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What The Helles?– THE TASTING

What the Helles?– THE TASTING

Who’s not a fan of “cold bubbles”? You know, the kind of beer that’s just beer flavored. Not every liquid that touches my lips or tickles my fancy has to be thought provoking, or even memorable, but it does have to be enjoyable! That’s where the Munich Helles, a light, crisp, pale golden German style of lager beer, comes in handy. So let’s take a little dive into what the Helles going on.

Right off the bat, Helles (pronounced something like “Hell-ess”) is German for “bright,” indicating the beer’s brilliant, clear pale golden appearance. It is the most popular style of beer in Southern Germany. Even if you’ve never heard the name, you’ve had something resembling the liquid. Major domestic brands market themselves as pilsners, but their ease and balance puts them much more on the side of helles than a more hop-forward style like pilsner.

The development of the Helles-style is the result of a lot of refinement and modernization in brewing that took place throughout the 19th century. Long story somewhat shorter, beer was historically dark (brown-black) and not the brilliant golden liquid we know today. It wasn’t until 1842, at a brewery in the town of Plzen, that the first pale golden beer, Pilsner, was brewed. From that moment on, drinkers in Europe wanted nothing to do with the darker beers of old and moved quickly towards lighter, golden beers.

This presented a problem for brewers in Munich, long viewed as the “brewing capitol” of Europe, because the water chemistry in Munich caused the hop bitterness of Pilsner-style beers to be harsh and astringent. For a time, it was said that Pilsner would never be brewed in Munich. Finally, in 1894, Gabriel Sedlmayr II developed a less hoppy, malt-focused blonde lager, Helles, Spaten brewery.

As stated, Helles is light, crisp and easy. The grains used, pilsner malt, provide a light sweetness and cereal-like grain flavors. Hops are used and provide some flavor and balance, but play a supporting role to the malt, adding hints of spices, herbs and florals from old world European hop varietals. Freshness plays a more noticeable role in the overall flavor of the style, which is why the seasonal availability of so many Texas brewed examples makes this a great time to explore!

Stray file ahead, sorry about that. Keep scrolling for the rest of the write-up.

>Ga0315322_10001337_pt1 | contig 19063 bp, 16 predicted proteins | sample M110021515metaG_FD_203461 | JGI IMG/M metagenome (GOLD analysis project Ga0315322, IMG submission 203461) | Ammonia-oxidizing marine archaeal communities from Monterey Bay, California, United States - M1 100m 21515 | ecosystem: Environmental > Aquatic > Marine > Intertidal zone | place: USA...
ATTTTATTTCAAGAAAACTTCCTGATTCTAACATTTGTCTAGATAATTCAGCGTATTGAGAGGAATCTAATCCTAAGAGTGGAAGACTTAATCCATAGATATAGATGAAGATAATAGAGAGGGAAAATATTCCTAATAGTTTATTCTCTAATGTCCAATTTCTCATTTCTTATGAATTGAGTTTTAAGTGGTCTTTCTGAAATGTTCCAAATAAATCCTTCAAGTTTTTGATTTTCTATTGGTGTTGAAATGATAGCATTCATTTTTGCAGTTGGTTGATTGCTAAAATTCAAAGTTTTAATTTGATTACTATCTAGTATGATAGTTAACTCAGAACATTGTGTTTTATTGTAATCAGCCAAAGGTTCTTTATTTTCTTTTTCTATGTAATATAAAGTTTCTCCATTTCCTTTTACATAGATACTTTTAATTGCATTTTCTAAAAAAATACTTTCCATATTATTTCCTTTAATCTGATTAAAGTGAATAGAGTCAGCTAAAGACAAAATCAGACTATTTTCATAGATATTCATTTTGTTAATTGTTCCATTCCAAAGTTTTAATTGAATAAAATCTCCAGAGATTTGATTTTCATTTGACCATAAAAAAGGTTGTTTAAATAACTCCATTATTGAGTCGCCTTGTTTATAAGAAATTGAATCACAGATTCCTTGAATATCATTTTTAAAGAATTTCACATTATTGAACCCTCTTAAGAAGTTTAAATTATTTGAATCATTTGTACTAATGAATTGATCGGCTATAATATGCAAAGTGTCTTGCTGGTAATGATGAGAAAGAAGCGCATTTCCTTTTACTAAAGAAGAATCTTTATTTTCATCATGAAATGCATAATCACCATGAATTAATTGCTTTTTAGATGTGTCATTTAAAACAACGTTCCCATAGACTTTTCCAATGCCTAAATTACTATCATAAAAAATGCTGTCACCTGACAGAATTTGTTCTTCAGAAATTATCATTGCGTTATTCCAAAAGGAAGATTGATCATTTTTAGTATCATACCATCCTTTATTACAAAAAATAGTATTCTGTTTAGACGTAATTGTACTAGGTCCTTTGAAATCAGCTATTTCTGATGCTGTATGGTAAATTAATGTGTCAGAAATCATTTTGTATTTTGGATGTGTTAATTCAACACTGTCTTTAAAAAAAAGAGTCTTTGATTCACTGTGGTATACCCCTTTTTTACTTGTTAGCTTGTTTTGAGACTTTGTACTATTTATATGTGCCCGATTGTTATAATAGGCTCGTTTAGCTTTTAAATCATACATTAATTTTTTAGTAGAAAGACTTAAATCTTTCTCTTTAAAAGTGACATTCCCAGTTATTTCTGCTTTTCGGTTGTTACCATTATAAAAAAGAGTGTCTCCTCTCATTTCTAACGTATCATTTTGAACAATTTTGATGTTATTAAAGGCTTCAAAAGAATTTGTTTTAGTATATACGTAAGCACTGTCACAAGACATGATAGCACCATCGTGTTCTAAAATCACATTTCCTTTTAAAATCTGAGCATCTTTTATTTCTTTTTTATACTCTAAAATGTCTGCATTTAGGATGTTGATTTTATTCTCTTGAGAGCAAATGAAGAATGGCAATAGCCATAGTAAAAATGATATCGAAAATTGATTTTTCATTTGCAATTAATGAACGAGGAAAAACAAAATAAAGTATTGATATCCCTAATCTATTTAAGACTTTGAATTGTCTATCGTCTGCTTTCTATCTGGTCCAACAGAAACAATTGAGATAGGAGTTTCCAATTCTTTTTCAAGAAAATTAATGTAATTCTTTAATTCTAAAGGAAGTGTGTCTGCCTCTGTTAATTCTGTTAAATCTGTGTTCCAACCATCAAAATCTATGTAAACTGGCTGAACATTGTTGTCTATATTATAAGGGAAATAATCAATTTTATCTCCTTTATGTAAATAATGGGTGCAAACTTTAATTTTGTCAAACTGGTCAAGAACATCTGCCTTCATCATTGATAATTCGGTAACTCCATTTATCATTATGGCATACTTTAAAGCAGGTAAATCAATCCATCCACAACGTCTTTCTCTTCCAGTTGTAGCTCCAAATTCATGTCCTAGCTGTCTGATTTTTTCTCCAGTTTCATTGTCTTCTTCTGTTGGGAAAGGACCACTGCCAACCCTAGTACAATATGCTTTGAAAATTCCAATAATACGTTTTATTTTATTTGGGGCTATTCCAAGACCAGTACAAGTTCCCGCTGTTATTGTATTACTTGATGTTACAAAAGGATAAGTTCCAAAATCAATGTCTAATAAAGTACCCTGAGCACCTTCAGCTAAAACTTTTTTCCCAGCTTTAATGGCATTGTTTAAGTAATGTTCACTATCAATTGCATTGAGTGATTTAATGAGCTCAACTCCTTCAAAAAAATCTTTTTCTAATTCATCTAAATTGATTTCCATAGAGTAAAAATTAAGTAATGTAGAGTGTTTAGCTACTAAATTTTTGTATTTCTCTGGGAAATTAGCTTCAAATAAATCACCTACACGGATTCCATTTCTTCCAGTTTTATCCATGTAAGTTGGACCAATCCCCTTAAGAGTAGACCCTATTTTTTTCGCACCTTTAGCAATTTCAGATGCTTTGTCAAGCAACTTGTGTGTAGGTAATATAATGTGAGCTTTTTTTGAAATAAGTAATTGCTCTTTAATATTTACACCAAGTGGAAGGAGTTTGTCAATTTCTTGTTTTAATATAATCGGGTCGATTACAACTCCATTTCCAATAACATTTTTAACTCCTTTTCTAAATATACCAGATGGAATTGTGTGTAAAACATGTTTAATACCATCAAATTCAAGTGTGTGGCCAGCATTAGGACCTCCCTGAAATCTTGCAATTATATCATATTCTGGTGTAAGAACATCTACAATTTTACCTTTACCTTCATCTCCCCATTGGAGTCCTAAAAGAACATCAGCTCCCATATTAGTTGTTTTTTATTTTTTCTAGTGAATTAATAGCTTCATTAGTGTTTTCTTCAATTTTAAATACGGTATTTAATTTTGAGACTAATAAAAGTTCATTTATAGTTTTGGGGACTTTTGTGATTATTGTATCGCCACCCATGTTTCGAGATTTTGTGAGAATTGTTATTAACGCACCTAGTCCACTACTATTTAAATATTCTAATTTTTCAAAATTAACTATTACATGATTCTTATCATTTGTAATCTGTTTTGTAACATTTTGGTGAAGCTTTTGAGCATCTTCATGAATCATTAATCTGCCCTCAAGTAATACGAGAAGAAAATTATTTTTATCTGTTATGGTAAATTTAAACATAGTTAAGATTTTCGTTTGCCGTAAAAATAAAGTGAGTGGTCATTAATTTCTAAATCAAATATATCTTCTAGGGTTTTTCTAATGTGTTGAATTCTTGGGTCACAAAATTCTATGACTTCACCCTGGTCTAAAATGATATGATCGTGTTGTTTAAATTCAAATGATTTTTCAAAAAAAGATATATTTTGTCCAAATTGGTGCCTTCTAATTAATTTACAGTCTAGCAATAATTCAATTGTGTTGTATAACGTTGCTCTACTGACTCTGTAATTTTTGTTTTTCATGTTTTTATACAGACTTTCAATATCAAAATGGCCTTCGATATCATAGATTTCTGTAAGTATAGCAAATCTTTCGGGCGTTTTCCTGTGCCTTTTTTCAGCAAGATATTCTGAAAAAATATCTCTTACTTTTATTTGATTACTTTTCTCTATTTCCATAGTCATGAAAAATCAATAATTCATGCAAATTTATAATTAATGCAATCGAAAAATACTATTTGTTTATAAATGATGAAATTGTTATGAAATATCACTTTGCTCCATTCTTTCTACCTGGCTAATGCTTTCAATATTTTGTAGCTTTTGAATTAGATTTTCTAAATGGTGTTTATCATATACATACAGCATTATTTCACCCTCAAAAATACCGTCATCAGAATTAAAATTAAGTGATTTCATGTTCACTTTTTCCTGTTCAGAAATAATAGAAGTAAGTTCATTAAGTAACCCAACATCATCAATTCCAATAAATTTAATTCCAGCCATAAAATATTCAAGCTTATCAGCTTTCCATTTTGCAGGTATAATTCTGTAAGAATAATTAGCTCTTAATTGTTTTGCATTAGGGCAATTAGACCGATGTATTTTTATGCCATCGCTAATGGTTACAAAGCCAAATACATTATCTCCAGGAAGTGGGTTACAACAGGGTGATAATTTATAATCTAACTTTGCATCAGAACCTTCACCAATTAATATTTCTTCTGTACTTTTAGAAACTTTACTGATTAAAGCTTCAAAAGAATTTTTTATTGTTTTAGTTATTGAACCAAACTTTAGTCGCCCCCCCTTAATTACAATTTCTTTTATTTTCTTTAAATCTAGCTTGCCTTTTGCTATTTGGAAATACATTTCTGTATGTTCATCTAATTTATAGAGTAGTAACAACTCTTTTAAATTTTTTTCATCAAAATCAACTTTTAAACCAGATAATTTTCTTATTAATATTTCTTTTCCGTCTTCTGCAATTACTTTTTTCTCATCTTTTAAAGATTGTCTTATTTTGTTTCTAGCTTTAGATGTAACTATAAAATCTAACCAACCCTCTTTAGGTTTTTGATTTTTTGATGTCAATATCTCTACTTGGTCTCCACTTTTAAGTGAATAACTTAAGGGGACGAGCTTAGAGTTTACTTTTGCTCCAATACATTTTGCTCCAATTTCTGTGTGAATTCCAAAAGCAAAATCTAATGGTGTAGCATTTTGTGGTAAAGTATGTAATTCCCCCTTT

When I was on the sales floor this time last year, I was putting Real Ale’s Helles in every basket and set of hands that I could, in order to share the easy enjoyment of a well brewed offering of this beer. Many felt, and still feel, that it is lacking. If you’re going into any Helles, Real Ale’s or otherwise, expecting pronounced flavors and exciting innovations, then you will be found wanting. Again, it is “beer flavored beer.”

To get a better idea of what the liquid is all about, I recommend doing a tasting to familiarize yourself with the style and just enjoy some tasty beer with friends. Here’s some examples of the Helles style I think you should consider:

Helles – 4.8%ABV

Real Ale Brewing Company (Blanco, TX)

I look forward to the release of Real Ale’s Helles every year. It’s exactly what I want this time of year, and now it’s in cans! My personal preference to this beer, along with the introduction of some new examples, really got me thinking about doing a tasting.


Cowboys from Helles – 4.6% ABV

Independence Brewing Company (Austin, TX)

This is a new addition to Independence’s seasonal lineup this year and a major player in my plans to do a tasting. I can’t remember another lager from Independence, so it’ll fun to see what they can do in that area!


Texas Lager – 5.0% ABV

Community Beer Company (Dallas, TX)

Community has done great things with some of my favorite styles (Trinity Tripel is missed…), but Texas Lager (formerly Texas Helles) is a beer I’ve overlooked for too long.


Blonde – 5.0% ABV

Rahr & Sons Brewing Company (Fort Worth, TX)

Rahr has been putting out exceptional examples of German styles, lagers in particular, since they opened and their Blonde (Helles) lager has been one that I’ve spent some time with. It’ll be interesting to see how this stands up to some of the newcomers.


Summer Pils – 4.9% ABV

Saint Arnold Brewing Company (Houston, TX)

You’re reading that right! Summer Pils, while labeled a pilsner, is a great example of the helles style, so much so that in 2005 it won the Silver Medal for Munich-Style Helles at the Great American Beer Festival (GABF), the very same competition that just awarded them Mid-Size Brewery of the Year in 2017!

All about that taste!

Keeo reading on to the following blog post to see how we taste-tested these beers, and how you can judge them for yourself at home and with friends!


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